Airports Travel

Moscow, Russia

After what happened to my passport (I got it “New” when I went on my trips to Jordan and Palestine early 2015) and spilling juice on it in Japan that caused me to get detained in China and run around between embassies.

I had to go back to New York City for one day before my flights to Russia and Turkey to get my other passport (a Jordanian passport) that I made for any emergencies and to visit some more places visa-free. Lucky me, I actually decided to make one. Otherwise, my world tour would have ended in the first quarter of it.

I was jetlagged like crazy, imagine going to a new city every. single. day.

I spent 9 hours in new york before I headed back to the airport again. I had so many souvenirs, so many clothes that needed washing and so many memories with me.

I re-checked my documents, my new luggage, new clothes, a new attended and headed to the airport. I was planning to meet with some friends and family members. I wasn’t able to catch up with all of them because of the limited time I had.


From Newark to Moscow was my first flight. When I checked-in with my flight with my new passport I was told that I can not leave the airport until my next flight to Istanbul! I was shocked. I planned to go to the red square, researched so much online how to take the train, from where to where, what to see, the map, money needed, river cruise, museums and where to eat (in a beautiful restaurant near the river with a magnificent view).

Not every passport has the same privileges, so with my new Jordanian passport I was not able to leave Sheremetyevo International Airport for TWO DAYS before my flight to Istanbul! πŸ™

At that point, I felt indestructible, after what I went through in Asia. I felt fearless, (I can’t lie, but my heart ached inside, A lot) I spent months researching the best places to inhale most of Russia or Moscow in particular.


The good part about this is that I got to explore that huge airport.. all of it.. everywhere.. and picked the best seats to see the beautiful sunset in the morning and sunrise in the evening from my (what I made my territory) corner with an all glass walls pointing to the direction of the sun. (Best. View. Ever.)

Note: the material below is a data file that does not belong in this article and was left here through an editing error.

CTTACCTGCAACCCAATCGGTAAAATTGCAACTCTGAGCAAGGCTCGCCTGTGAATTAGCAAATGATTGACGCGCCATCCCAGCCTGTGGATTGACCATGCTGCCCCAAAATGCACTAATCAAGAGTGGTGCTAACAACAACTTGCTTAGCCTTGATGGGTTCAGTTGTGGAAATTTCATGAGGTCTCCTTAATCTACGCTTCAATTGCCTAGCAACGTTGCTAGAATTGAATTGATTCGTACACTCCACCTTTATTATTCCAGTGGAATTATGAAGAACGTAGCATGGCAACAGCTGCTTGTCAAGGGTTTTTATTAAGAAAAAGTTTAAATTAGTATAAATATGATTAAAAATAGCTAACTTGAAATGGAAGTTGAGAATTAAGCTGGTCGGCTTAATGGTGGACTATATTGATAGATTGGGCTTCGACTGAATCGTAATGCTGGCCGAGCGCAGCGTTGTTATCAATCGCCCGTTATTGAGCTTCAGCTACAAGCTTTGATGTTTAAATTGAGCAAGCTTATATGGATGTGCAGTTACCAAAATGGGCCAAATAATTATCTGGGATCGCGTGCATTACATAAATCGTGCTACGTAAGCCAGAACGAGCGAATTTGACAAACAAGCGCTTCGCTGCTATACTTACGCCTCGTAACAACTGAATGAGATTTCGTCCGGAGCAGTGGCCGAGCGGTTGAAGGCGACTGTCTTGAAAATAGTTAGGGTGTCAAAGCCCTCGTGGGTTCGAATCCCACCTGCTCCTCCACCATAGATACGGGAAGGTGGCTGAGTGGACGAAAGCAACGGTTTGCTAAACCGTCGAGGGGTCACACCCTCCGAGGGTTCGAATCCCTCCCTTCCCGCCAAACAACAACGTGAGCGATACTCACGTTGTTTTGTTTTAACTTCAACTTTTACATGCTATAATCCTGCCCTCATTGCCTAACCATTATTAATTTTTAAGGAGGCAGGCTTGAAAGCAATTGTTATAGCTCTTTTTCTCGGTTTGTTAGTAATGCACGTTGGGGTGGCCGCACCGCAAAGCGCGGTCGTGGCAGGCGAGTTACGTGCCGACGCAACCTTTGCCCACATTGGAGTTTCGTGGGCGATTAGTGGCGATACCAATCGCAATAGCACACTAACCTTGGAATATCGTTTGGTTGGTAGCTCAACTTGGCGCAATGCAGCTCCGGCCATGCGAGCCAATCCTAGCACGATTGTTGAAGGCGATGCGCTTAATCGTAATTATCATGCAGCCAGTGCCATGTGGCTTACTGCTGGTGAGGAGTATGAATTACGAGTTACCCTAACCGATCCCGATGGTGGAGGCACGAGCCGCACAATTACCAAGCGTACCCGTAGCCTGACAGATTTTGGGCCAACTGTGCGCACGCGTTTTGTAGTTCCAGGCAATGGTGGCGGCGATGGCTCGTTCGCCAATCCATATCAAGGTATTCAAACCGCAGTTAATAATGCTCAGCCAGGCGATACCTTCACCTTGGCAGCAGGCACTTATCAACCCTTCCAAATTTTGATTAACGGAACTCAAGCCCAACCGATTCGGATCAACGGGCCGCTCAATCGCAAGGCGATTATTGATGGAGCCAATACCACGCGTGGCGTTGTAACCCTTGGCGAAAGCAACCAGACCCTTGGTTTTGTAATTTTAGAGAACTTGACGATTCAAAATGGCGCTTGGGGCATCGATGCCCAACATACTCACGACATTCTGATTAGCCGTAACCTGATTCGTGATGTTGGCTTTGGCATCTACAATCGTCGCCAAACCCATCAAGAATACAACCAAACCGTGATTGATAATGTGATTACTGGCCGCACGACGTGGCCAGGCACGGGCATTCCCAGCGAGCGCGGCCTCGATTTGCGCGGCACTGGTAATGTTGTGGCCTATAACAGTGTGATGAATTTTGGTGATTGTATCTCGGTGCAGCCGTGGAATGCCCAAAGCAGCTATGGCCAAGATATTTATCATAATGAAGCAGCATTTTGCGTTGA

I became friends with the cafe guy. (he was cute, but we had a language barrier, unfortunately) we communicated with basic sign language, such as pointing to the coffee that I wanted and the croissant behind the glass. We had eye contacts and shared laughter when something weird happens when we see a drunk traveler acting strangely and when a guy accidently enters the women’s restroom. Unfortunately, he had to go home at 3 am.


Most shops open at 6 am, so I just went to explore the airport, going around and around and around. When I lose internet service I go back to where I can get it back, airport hotels were FULL, they had the longest waiting list ever. I went on a journey to exchange money searching around between closed shops.


My lunch: Strawberry crepes with some weird delicious cheese and mint πŸ˜€ (living the unprivileged life makes you feel life and love it, even in your worst situations)


I wasn’t sad that I missed going to some famous museum. I had one right in the airport πŸ˜€


Matryoshka doll (Russian dolls) <3

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and some cool views


I met amazing travelers, some looked at me like some weird girl who kinda looks homeless and lost but kinda don’t, the Russian alcohol sellers girls who kept staring at me and I can imagine them thinking “why won’t she buy any Vodka already?”

Met people from so many diverse backgrounds, my favorites were the Cuban family that was supposed to be on the same flight as me. Since Aeroflot LOVES changing departure locations, we were lost together and if they didn’t give it to my attention I would’ve missed my flight too (I don’t wanna think about what could’ve happened to me if that happened)
Anyways, they inspired me with all their stories about their life in Cuba. I became more interested in Cuba ever since I met them.


Me bored to the ground :S

For some reasons Russians refused to speak to me in English even when they spoke to other travelers in English right in front of me, they thought that I was originally Russian but refused to speak with my mother tongue. The weirdest part is I understood what they said; I guess it was their body movements that helped me understand what they were saying. (even the flight attendants.. they “hardcore” rejected speaking English to me)


Next stop: Istanbul, Turkey πŸ˜€




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  • Reply Moritz January 18, 2016 at 9:04 pm

    What a day! Especially the experience with the flight attendants of Aeroflot must have been really weird. At least you were able to communicate somehow πŸ˜€

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